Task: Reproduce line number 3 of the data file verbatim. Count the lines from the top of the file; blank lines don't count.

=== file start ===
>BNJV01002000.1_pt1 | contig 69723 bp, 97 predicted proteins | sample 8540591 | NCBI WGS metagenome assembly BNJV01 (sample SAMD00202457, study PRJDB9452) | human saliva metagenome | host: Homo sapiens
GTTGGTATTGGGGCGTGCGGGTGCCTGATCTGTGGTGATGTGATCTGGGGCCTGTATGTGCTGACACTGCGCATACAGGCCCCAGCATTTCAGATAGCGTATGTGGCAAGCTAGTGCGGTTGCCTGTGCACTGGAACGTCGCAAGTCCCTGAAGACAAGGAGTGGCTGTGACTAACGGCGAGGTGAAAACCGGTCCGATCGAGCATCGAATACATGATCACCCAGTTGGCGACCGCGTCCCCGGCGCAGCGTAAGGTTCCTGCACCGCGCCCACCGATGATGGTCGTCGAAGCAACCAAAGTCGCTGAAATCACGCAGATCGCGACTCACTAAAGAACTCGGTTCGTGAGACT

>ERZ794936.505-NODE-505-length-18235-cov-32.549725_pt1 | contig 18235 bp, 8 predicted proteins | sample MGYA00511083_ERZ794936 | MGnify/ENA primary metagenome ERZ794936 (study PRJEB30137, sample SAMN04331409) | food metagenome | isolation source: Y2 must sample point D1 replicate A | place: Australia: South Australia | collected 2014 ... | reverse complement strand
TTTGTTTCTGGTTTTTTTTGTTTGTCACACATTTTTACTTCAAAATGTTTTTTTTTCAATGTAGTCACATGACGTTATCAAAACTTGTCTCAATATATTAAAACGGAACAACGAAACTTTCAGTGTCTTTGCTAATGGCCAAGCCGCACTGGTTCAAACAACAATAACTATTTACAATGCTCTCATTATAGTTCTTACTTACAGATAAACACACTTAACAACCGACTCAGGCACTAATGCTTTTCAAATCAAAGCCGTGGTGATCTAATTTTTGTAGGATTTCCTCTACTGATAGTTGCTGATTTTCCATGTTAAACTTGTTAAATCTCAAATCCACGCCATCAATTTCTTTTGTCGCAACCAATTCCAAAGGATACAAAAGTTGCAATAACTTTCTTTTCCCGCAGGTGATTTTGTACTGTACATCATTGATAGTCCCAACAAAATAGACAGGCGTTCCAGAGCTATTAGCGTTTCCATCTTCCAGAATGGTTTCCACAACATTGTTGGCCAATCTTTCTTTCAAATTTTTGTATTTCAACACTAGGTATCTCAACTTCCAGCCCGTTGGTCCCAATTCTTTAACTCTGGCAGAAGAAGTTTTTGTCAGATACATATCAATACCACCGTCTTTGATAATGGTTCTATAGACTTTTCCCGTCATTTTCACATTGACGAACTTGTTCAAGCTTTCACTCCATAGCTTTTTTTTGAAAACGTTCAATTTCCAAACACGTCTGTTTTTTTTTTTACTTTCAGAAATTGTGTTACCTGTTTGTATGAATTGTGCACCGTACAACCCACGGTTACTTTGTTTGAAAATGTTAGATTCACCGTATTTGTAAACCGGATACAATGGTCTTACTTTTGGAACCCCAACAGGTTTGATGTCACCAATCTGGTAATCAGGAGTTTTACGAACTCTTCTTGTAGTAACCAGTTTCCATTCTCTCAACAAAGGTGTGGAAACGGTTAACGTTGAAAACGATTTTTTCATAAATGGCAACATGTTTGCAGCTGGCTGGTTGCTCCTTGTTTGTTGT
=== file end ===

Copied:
>ERZ794936.505-NODE-505-length-18235-cov-32.549725_pt1 | contig 18235 bp, 8 predicted proteins | sample MGYA00511083_ERZ794936 | MGnify/ENA primary metagenome ERZ794936 (study PRJEB30137, sample SAMN04331409) | food metagenome | isolation source: Y2 must sample point D1 replicate A | place: Australia: South Australia | collected 2014 ... | reverse complement strand